Did you catch Wednesday’s forth season premiere episode of The Conners? The half hour aired live on both the East and West coasts. You can watch it on-demand at CTV.ca.
What I liked most about it was all the looks backstage. It was as close to attending a live studio taping as you can get from the comfort of your living room.
That was one reason the cast, crew and producers went to all the trouble of doing a live show. It had been a full year since a studio audience had been allowed into the Warner Bros. Studios soundstage in Burbank, Calif., where The Conners is shot. The past season was produced under strict COVID safety protocols and a laugh track was laid over the soundtrack to simulate a live studio audience.
Wednesday night the laughter was real. The Conners cast, especially TV veterans John Goodman and Laurie Metcalf, really shone in the live performance format. Metcalf seems almost liberated as she played Jackie to the max, almost daring the other cast members not to crack up. Not in the episode, and missed, was Lecy Goranson (Becky).
Part of the plot had Darlene’s son Mark (Ames McNamara) working on a school project by contacting other Conners in other states to see if their side of the family was as screwed up as his. The folks who appeared on Mark’s mobile screen were actually fans of the series who responded to a BeaConner.com contest promotion.
Four grand prize winners (two from the East Coast live show and two from the West) received a US$1,056.00 appearance fee, along with a T-shirt and a copy of the script autographed by the cast, for saying their lines, live, on the series. A very cool idea, and nobody went up on their lines.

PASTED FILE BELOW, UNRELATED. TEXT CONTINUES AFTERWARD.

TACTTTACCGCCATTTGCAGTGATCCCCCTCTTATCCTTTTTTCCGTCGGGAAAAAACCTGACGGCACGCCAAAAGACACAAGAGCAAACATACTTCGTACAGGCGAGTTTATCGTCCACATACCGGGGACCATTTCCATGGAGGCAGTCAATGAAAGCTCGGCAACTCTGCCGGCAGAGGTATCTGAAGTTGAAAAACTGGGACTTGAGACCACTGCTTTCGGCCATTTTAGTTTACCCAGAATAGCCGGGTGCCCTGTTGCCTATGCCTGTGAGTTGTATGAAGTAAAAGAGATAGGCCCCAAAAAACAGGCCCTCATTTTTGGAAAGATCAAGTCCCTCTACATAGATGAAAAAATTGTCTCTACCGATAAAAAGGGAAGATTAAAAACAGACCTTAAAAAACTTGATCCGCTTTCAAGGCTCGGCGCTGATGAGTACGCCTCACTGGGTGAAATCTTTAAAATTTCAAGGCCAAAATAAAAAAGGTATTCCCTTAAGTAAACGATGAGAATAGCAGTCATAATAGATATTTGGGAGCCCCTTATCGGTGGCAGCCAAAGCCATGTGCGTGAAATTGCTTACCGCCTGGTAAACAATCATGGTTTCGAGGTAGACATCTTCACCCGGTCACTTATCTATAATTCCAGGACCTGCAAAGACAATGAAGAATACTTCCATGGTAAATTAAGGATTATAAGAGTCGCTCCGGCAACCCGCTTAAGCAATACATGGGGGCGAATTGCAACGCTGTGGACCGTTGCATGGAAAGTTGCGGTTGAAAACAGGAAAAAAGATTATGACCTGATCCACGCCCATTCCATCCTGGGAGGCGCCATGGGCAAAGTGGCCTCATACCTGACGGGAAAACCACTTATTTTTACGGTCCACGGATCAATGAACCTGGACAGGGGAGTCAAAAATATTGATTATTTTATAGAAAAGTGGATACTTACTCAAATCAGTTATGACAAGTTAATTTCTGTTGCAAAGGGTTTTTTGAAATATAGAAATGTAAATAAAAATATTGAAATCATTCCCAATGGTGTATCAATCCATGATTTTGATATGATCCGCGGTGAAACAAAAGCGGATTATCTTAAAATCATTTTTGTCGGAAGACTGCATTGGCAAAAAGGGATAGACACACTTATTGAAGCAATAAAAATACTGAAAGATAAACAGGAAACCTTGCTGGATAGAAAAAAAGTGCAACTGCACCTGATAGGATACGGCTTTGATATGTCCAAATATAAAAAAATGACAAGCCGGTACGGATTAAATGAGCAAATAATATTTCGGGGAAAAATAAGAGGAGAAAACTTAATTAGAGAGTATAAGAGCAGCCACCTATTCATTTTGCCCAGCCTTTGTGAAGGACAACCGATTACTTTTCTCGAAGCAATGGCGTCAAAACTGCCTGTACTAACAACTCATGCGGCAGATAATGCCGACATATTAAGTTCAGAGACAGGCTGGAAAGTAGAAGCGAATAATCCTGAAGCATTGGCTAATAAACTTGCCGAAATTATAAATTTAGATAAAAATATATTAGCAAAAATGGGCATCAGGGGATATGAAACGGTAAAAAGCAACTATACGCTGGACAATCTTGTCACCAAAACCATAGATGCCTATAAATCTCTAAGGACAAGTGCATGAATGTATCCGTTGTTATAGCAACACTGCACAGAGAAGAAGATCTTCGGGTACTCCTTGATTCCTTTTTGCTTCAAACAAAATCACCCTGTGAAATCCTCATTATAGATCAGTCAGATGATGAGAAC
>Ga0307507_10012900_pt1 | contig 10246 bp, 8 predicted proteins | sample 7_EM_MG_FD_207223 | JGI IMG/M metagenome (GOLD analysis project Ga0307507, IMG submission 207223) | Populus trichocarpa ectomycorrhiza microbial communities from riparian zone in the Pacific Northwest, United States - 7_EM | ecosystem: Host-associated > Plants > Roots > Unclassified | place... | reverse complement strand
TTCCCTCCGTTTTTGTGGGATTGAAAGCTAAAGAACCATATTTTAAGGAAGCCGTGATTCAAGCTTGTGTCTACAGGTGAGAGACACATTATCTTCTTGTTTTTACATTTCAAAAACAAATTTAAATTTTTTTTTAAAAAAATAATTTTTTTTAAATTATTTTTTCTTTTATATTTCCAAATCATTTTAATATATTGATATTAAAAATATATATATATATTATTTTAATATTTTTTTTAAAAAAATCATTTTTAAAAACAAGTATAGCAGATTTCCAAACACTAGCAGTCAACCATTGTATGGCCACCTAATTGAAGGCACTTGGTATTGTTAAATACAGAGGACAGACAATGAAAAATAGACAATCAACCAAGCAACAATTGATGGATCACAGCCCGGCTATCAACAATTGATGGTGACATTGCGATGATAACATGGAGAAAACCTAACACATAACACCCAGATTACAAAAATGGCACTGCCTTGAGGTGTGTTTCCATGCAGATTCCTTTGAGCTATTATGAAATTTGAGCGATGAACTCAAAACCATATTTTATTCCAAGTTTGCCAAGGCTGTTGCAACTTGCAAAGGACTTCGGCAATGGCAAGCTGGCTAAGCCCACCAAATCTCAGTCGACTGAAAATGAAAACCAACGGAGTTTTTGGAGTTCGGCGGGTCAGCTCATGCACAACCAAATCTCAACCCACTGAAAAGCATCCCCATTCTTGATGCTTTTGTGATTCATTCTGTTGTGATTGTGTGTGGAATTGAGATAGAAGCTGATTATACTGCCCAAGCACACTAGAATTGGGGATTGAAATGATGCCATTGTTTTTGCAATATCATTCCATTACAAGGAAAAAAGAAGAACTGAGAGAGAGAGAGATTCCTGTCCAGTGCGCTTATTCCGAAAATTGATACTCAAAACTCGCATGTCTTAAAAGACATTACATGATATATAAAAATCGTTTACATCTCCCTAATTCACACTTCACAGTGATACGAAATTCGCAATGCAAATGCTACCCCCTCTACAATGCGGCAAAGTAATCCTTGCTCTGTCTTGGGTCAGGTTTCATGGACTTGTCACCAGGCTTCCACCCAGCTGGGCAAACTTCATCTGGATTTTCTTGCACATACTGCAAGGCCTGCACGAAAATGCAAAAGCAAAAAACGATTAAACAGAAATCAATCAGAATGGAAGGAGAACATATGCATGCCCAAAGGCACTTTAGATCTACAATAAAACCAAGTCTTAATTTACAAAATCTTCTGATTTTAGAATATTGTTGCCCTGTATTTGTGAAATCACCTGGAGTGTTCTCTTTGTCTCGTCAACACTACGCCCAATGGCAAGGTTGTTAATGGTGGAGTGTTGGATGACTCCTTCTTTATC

Back to the breaking-the-fourth-wall moments: at one point, Sara Gilbert’s character Darlene was in the hardware store and had to go into the backroom where her (ex?) boyfriend Ben (Jay R. Ferguson) has been camping out. It is not, however, just a few steps to the right. Urged on by her castmates, Gilbert had to exit the store set and run down a narrow passageway to where the backroom set was standing at the other end of the soundstage.
At the end of the show, a back camera panned past the other floor cameras and over to the bleachers where a fully vaccinated and masked studio audience gave a prolonged standing ovation. The cast re-assembled on and behind the Conner’s living room couch where Goodman held a sign dedicating the episode to Norm Macdonald. The late comedian got his Hollywood start 30 years ago writing for Roseanne and also contributed in recent years to the Conners reboot.
The only thing wrong with that salute? They spelled Macdonald wrong, with a capital “D.” Hey, I’ve done it myself. Norm would have laughed.